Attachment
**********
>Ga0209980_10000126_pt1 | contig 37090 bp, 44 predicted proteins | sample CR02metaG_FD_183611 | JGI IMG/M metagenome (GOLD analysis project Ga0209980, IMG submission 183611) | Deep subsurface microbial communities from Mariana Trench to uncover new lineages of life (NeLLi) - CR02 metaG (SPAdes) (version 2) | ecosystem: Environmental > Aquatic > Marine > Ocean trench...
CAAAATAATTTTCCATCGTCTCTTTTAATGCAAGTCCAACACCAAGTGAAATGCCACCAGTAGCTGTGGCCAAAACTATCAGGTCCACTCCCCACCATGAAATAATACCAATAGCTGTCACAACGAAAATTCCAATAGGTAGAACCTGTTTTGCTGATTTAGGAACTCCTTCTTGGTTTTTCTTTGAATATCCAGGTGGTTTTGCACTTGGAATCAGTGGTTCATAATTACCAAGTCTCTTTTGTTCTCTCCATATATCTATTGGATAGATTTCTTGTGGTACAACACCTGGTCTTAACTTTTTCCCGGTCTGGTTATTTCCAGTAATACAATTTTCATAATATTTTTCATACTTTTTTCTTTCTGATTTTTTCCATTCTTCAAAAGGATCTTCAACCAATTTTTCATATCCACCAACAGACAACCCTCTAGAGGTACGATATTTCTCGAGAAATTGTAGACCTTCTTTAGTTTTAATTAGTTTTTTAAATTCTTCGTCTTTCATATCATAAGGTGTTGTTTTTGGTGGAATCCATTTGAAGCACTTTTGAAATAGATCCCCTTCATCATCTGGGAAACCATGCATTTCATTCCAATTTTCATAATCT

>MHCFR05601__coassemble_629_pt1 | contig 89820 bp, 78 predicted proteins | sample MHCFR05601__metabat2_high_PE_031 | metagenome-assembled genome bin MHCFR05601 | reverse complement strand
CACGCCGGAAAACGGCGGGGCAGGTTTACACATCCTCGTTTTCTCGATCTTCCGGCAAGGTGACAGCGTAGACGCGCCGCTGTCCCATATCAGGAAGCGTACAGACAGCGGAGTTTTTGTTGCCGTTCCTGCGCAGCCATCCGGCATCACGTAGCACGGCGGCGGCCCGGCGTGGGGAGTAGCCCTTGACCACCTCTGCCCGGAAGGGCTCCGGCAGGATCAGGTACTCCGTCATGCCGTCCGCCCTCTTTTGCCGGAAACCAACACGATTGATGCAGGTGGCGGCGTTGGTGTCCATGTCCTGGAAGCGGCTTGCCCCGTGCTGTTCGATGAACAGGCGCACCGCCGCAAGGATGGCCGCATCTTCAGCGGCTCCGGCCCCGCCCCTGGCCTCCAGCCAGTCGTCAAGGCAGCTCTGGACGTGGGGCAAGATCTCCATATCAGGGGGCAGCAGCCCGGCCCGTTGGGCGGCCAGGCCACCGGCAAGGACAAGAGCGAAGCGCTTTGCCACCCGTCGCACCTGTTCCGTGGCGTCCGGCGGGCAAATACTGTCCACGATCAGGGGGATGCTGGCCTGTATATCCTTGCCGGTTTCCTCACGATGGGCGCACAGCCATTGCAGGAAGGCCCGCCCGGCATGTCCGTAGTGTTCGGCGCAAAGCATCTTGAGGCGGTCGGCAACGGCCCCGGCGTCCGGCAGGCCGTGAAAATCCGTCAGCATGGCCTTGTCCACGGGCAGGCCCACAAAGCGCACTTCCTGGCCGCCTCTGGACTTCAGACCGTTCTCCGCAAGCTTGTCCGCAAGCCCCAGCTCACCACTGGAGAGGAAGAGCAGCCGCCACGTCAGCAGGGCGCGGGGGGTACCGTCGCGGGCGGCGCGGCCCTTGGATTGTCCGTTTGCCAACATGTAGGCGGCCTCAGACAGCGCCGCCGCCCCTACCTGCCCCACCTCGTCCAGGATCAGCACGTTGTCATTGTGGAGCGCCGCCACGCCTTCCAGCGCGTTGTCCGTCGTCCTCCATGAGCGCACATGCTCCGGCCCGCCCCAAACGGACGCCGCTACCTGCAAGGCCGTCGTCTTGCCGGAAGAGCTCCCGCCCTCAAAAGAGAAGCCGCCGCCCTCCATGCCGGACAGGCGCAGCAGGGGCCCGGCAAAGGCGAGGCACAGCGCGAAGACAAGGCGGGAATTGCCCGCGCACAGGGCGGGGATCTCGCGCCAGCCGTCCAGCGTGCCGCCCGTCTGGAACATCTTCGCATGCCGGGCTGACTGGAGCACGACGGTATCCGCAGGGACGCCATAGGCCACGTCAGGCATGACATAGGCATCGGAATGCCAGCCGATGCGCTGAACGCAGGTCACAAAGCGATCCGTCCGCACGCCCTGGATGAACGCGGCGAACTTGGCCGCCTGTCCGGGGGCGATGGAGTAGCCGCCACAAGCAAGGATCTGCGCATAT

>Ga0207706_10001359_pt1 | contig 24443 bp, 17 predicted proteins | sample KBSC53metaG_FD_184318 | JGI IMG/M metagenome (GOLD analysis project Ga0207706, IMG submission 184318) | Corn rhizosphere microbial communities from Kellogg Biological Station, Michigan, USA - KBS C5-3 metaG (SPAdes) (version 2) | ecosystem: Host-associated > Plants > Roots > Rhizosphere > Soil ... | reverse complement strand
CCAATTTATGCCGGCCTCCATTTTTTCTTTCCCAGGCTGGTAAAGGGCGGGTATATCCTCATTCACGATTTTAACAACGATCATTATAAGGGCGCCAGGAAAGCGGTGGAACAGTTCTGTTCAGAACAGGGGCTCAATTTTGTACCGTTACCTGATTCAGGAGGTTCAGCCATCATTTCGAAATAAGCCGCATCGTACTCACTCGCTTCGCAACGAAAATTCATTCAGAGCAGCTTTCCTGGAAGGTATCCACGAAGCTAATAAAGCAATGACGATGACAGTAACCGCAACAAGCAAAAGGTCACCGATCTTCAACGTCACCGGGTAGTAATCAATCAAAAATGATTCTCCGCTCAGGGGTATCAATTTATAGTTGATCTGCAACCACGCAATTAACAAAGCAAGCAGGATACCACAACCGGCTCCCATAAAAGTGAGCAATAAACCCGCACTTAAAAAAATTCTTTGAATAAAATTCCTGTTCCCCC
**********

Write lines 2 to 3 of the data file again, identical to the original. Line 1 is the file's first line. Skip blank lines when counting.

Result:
CAAAATAATTTTCCATCGTCTCTTTTAATGCAAGTCCAACACCAAGTGAAATGCCACCAGTAGCTGTGGCCAAAACTATCAGGTCCACTCCCCACCATGAAATAATACCAATAGCTGTCACAACGAAAATTCCAATAGGTAGAACCTGTTTTGCTGATTTAGGAACTCCTTCTTGGTTTTTCTTTGAATATCCAGGTGGTTTTGCACTTGGAATCAGTGGTTCATAATTACCAAGTCTCTTTTGTTCTCTCCATATATCTATTGGATAGATTTCTTGTGGTACAACACCTGGTCTTAACTTTTTCCCGGTCTGGTTATTTCCAGTAATACAATTTTCATAATATTTTTCATACTTTTTTCTTTCTGATTTTTTCCATTCTTCAAAAGGATCTTCAACCAATTTTTCATATCCACCAACAGACAACCCTCTAGAGGTACGATATTTCTCGAGAAATTGTAGACCTTCTTTAGTTTTAATTAGTTTTTTAAATTCTTCGTCTTTCATATCATAAGGTGTTGTTTTTGGTGGAATCCATTTGAAGCACTTTTGAAATAGATCCCCTTCATCATCTGGGAAACCATGCATTTCATTCCAATTTTCATAATCT

>MHCFR05601__coassemble_629_pt1 | contig 89820 bp, 78 predicted proteins | sample MHCFR05601__metabat2_high_PE_031 | metagenome-assembled genome bin MHCFR05601 | reverse complement strand